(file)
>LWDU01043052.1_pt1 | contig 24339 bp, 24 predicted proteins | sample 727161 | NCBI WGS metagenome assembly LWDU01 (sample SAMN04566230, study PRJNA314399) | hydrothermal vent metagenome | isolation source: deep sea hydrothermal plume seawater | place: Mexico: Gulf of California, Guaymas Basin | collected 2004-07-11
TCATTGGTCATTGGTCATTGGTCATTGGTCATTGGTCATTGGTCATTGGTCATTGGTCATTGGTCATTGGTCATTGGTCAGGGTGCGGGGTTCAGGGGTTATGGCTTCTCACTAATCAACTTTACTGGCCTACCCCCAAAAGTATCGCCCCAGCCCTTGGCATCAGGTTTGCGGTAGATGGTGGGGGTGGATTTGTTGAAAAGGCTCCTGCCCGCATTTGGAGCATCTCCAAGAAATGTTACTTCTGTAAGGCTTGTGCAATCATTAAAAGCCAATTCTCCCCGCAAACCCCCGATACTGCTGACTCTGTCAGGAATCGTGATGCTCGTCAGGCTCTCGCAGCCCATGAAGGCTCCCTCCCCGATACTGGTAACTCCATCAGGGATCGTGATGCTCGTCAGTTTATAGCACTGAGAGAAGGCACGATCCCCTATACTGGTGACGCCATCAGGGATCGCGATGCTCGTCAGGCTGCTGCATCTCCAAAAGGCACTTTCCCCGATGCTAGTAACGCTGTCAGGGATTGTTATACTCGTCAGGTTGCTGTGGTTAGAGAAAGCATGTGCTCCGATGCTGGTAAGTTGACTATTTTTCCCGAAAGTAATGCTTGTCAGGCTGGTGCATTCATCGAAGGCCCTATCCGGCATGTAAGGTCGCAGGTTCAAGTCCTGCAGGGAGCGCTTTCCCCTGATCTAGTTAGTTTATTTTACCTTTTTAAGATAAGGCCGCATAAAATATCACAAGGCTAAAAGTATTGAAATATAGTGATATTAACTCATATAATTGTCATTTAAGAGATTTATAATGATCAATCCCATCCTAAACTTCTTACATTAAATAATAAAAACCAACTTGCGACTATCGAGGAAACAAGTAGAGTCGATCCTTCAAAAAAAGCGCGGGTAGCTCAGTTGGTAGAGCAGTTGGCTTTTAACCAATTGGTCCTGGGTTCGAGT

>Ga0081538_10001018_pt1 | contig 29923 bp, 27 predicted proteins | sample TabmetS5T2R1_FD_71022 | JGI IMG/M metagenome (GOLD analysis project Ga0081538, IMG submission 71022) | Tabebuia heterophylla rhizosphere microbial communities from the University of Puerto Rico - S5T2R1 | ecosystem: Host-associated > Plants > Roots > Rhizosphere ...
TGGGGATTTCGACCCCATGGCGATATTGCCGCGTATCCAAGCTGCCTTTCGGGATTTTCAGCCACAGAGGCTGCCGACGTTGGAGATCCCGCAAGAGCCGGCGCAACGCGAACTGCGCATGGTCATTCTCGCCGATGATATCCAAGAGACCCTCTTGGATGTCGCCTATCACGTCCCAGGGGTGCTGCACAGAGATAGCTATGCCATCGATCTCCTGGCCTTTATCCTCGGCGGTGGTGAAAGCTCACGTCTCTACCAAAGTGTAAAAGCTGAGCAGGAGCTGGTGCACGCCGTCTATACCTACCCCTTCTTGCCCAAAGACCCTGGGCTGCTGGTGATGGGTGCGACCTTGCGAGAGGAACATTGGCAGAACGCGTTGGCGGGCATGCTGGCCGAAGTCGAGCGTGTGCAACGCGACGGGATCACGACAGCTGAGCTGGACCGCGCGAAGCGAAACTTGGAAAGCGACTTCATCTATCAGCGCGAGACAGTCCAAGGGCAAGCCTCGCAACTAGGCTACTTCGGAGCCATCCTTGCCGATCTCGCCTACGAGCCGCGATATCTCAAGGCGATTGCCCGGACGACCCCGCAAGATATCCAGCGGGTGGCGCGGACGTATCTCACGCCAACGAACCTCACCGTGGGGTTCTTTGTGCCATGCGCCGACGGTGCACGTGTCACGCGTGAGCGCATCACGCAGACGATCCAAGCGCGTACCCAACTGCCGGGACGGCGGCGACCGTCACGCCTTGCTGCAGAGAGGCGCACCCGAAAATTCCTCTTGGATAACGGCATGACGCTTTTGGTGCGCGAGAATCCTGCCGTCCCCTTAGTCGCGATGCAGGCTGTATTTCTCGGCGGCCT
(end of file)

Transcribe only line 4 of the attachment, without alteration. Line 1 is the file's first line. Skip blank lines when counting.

TGGGGATTTCGACCCCATGGCGATATTGCCGCGTATCCAAGCTGCCTTTCGGGATTTTCAGCCACAGAGGCTGCCGACGTTGGAGATCCCGCAAGAGCCGGCGCAACGCGAACTGCGCATGGTCATTCTCGCCGATGATATCCAAGAGACCCTCTTGGATGTCGCCTATCACGTCCCAGGGGTGCTGCACAGAGATAGCTATGCCATCGATCTCCTGGCCTTTATCCTCGGCGGTGGTGAAAGCTCACGTCTCTACCAAAGTGTAAAAGCTGAGCAGGAGCTGGTGCACGCCGTCTATACCTACCCCTTCTTGCCCAAAGACCCTGGGCTGCTGGTGATGGGTGCGACCTTGCGAGAGGAACATTGGCAGAACGCGTTGGCGGGCATGCTGGCCGAAGTCGAGCGTGTGCAACGCGACGGGATCACGACAGCTGAGCTGGACCGCGCGAAGCGAAACTTGGAAAGCGACTTCATCTATCAGCGCGAGACAGTCCAAGGGCAAGCCTCGCAACTAGGCTACTTCGGAGCCATCCTTGCCGATCTCGCCTACGAGCCGCGATATCTCAAGGCGATTGCCCGGACGACCCCGCAAGATATCCAGCGGGTGGCGCGGACGTATCTCACGCCAACGAACCTCACCGTGGGGTTCTTTGTGCCATGCGCCGACGGTGCACGTGTCACGCGTGAGCGCATCACGCAGACGATCCAAGCGCGTACCCAACTGCCGGGACGGCGGCGACCGTCACGCCTTGCTGCAGAGAGGCGCACCCGAAAATTCCTCTTGGATAACGGCATGACGCTTTTGGTGCGCGAGAATCCTGCCGTCCCCTTAGTCGCGATGCAGGCTGTATTTCTCGGCGGCCT